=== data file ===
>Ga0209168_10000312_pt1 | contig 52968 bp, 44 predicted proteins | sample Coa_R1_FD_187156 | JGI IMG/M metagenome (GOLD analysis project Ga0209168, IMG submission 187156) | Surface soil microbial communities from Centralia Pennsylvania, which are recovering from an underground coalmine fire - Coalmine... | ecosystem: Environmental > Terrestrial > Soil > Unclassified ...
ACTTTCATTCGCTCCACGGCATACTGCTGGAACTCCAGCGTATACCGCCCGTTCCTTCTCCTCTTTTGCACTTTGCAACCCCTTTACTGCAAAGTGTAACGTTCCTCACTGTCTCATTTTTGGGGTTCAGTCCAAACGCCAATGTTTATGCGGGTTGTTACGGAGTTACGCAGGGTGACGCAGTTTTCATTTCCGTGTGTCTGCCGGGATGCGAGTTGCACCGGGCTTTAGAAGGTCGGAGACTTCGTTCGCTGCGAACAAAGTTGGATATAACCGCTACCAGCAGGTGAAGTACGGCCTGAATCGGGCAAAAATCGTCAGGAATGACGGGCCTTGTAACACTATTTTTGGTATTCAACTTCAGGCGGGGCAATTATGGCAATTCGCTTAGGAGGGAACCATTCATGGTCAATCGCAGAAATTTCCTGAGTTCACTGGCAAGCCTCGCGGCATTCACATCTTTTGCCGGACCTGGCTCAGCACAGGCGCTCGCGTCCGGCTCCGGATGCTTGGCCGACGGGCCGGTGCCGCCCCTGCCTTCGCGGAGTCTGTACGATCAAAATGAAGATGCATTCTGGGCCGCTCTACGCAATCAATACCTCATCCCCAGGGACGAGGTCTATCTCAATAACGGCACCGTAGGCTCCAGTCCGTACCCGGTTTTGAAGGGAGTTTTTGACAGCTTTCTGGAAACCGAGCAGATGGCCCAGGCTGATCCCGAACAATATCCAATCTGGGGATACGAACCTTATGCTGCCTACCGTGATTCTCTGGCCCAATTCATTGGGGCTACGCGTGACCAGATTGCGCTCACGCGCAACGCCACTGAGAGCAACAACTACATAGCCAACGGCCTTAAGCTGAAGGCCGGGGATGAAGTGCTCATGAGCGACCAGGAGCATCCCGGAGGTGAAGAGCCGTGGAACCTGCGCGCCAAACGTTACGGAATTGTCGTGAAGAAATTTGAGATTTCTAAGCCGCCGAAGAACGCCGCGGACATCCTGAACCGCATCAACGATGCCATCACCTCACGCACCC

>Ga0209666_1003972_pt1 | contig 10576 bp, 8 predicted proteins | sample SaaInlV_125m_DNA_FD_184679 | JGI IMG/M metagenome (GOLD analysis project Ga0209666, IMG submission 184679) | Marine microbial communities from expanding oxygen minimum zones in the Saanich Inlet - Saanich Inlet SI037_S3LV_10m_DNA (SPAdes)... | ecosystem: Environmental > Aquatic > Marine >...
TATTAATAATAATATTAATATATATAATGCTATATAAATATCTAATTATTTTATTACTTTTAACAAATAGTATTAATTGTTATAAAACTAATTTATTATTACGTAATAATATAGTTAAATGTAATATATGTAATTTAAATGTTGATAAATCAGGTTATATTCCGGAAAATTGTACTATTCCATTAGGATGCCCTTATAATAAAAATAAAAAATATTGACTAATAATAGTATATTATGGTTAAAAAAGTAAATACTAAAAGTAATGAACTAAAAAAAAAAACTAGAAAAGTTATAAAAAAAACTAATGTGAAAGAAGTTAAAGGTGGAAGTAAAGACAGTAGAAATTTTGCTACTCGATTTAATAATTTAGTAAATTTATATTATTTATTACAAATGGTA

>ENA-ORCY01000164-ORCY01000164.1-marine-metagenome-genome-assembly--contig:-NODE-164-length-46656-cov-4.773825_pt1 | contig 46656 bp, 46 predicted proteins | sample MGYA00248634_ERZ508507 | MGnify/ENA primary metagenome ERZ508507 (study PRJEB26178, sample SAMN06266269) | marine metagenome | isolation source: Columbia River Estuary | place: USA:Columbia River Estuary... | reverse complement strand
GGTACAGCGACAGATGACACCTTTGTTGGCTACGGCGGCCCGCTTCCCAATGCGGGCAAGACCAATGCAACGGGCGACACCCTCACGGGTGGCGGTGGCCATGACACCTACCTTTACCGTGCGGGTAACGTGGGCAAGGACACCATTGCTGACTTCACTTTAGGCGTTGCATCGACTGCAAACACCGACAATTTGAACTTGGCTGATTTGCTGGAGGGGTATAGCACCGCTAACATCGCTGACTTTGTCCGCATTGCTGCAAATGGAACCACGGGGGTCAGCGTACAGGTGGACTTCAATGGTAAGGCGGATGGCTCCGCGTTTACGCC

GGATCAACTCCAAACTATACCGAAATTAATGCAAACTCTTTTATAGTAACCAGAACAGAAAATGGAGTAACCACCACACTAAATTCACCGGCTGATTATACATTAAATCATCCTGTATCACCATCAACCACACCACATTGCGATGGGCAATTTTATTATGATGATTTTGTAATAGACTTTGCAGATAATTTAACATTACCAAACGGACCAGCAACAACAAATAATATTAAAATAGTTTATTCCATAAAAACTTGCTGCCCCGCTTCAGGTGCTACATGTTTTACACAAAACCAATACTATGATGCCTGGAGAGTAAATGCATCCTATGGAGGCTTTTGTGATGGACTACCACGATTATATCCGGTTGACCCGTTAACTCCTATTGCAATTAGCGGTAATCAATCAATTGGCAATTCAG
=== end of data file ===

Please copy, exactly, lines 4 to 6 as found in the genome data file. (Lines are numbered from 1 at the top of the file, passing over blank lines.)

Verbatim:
TATTAATAATAATATTAATATATATAATGCTATATAAATATCTAATTATTTTATTACTTTTAACAAATAGTATTAATTGTTATAAAACTAATTTATTATTACGTAATAATATAGTTAAATGTAATATATGTAATTTAAATGTTGATAAATCAGGTTATATTCCGGAAAATTGTACTATTCCATTAGGATGCCCTTATAATAAAAATAAAAAATATTGACTAATAATAGTATATTATGGTTAAAAAAGTAAATACTAAAAGTAATGAACTAAAAAAAAAAACTAGAAAAGTTATAAAAAAAACTAATGTGAAAGAAGTTAAAGGTGGAAGTAAAGACAGTAGAAATTTTGCTACTCGATTTAATAATTTAGTAAATTTATATTATTTATTACAAATGGTA

>ENA-ORCY01000164-ORCY01000164.1-marine-metagenome-genome-assembly--contig:-NODE-164-length-46656-cov-4.773825_pt1 | contig 46656 bp, 46 predicted proteins | sample MGYA00248634_ERZ508507 | MGnify/ENA primary metagenome ERZ508507 (study PRJEB26178, sample SAMN06266269) | marine metagenome | isolation source: Columbia River Estuary | place: USA:Columbia River Estuary... | reverse complement strand
GGTACAGCGACAGATGACACCTTTGTTGGCTACGGCGGCCCGCTTCCCAATGCGGGCAAGACCAATGCAACGGGCGACACCCTCACGGGTGGCGGTGGCCATGACACCTACCTTTACCGTGCGGGTAACGTGGGCAAGGACACCATTGCTGACTTCACTTTAGGCGTTGCATCGACTGCAAACACCGACAATTTGAACTTGGCTGATTTGCTGGAGGGGTATAGCACCGCTAACATCGCTGACTTTGTCCGCATTGCTGCAAATGGAACCACGGGGGTCAGCGTACAGGTGGACTTCAATGGTAAGGCGGATGGCTCCGCGTTTACGCC